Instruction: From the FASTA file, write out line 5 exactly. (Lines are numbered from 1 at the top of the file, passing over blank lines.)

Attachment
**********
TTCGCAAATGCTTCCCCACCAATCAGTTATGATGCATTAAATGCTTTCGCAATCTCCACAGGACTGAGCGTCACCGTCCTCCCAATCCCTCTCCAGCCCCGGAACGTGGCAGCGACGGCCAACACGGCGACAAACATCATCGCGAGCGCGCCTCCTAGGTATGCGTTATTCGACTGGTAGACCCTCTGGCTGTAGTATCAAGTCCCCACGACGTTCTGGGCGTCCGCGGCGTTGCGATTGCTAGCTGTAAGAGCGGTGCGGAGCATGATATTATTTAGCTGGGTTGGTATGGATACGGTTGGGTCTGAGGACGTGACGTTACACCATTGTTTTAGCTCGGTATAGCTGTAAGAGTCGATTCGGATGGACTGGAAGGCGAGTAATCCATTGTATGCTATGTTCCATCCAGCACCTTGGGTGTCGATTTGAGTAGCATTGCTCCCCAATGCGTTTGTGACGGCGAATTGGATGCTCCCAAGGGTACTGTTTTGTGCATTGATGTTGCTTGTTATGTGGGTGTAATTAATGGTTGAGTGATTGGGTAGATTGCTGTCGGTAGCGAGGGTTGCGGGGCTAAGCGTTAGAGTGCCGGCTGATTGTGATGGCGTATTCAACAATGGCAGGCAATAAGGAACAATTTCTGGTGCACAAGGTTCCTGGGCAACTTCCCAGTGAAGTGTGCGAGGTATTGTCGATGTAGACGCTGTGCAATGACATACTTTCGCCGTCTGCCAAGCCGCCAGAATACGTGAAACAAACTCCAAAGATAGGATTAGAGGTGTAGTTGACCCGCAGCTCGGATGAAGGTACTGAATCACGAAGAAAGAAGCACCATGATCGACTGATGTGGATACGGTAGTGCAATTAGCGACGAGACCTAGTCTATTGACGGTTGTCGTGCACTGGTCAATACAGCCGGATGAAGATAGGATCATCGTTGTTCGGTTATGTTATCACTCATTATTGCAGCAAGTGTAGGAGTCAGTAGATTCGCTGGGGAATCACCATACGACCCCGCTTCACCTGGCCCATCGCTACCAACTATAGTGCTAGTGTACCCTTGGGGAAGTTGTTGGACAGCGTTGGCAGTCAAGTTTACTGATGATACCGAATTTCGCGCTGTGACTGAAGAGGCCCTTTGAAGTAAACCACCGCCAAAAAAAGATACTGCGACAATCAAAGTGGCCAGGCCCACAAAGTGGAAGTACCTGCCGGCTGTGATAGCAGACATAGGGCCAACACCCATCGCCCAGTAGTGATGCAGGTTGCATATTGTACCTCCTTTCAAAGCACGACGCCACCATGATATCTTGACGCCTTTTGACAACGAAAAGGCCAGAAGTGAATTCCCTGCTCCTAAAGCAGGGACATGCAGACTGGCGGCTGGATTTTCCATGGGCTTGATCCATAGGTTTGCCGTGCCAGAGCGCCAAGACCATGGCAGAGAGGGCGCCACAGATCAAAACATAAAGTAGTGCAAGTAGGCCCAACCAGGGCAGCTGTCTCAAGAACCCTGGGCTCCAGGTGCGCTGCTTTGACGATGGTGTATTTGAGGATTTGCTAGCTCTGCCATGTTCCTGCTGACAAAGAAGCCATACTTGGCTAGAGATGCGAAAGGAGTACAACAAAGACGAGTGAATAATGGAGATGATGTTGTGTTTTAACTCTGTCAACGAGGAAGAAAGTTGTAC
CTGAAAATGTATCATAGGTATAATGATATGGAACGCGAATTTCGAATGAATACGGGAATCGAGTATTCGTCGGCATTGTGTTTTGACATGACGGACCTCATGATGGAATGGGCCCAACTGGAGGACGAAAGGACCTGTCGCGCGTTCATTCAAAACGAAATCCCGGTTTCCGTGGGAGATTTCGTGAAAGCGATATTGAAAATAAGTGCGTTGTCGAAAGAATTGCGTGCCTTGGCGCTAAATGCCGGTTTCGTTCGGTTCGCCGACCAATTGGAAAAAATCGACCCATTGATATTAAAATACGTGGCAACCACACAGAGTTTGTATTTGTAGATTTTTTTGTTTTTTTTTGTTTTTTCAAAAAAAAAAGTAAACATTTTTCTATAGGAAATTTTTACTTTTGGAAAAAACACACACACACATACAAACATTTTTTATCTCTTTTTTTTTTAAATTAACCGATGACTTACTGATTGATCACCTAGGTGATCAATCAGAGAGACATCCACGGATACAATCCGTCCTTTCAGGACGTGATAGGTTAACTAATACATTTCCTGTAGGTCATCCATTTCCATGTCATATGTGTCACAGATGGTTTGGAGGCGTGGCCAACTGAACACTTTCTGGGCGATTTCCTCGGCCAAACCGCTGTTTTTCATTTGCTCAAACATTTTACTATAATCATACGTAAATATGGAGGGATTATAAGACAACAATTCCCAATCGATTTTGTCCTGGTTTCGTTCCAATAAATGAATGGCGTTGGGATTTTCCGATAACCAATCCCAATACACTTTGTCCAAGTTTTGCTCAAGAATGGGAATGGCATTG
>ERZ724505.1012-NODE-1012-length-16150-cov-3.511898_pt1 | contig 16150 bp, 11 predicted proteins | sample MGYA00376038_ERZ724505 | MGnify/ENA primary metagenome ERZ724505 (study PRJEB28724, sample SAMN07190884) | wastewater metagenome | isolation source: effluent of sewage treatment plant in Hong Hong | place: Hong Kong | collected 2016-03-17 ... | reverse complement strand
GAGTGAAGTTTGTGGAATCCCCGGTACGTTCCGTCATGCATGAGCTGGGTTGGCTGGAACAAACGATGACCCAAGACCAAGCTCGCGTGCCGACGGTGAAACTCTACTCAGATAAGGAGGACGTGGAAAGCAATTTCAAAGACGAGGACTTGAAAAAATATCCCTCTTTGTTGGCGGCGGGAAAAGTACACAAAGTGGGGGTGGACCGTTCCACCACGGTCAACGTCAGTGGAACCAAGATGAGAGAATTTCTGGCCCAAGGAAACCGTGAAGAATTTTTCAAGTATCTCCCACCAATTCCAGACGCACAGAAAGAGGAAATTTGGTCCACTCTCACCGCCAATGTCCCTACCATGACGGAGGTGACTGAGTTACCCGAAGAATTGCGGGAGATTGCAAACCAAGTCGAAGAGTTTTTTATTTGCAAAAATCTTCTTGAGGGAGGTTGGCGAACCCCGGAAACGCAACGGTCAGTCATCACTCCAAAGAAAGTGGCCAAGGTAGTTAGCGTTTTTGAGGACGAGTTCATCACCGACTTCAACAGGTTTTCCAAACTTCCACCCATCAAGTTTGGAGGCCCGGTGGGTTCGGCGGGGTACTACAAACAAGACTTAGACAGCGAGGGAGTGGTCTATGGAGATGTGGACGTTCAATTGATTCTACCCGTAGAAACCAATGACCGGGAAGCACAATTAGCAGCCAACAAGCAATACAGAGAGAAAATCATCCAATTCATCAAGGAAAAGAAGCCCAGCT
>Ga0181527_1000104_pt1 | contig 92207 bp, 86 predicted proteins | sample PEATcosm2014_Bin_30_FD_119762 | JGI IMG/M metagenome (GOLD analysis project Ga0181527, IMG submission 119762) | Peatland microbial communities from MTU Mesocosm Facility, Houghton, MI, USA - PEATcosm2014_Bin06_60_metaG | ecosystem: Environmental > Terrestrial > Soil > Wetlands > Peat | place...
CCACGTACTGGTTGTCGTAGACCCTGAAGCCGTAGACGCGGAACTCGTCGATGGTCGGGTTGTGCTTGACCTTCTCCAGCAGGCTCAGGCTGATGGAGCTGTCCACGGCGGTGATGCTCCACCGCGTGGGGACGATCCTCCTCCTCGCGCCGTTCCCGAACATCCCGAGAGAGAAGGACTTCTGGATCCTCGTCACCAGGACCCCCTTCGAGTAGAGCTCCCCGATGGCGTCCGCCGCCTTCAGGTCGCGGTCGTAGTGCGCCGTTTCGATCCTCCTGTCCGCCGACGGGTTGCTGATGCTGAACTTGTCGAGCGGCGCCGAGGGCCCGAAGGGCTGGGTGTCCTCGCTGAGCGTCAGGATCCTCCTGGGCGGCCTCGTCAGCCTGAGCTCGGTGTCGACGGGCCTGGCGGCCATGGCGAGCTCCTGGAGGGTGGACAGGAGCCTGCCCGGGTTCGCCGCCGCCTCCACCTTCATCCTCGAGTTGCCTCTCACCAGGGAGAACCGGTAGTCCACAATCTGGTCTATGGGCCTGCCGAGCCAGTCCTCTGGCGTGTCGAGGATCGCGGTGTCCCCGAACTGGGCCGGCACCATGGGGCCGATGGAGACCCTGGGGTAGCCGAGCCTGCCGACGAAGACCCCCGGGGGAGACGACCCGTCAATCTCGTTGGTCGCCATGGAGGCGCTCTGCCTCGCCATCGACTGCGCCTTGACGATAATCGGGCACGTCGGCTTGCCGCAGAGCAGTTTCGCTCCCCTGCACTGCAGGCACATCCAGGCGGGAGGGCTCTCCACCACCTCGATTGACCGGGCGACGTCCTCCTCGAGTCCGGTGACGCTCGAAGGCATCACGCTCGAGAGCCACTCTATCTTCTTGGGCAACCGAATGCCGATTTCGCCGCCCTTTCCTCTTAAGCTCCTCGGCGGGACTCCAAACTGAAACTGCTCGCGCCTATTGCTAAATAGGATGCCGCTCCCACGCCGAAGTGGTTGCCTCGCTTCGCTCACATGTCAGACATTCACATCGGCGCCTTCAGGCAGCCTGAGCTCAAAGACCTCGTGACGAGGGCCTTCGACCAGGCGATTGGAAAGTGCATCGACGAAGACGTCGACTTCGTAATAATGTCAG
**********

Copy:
>Ga0181527_1000104_pt1 | contig 92207 bp, 86 predicted proteins | sample PEATcosm2014_Bin_30_FD_119762 | JGI IMG/M metagenome (GOLD analysis project Ga0181527, IMG submission 119762) | Peatland microbial communities from MTU Mesocosm Facility, Houghton, MI, USA - PEATcosm2014_Bin06_60_metaG | ecosystem: Environmental > Terrestrial > Soil > Wetlands > Peat | place...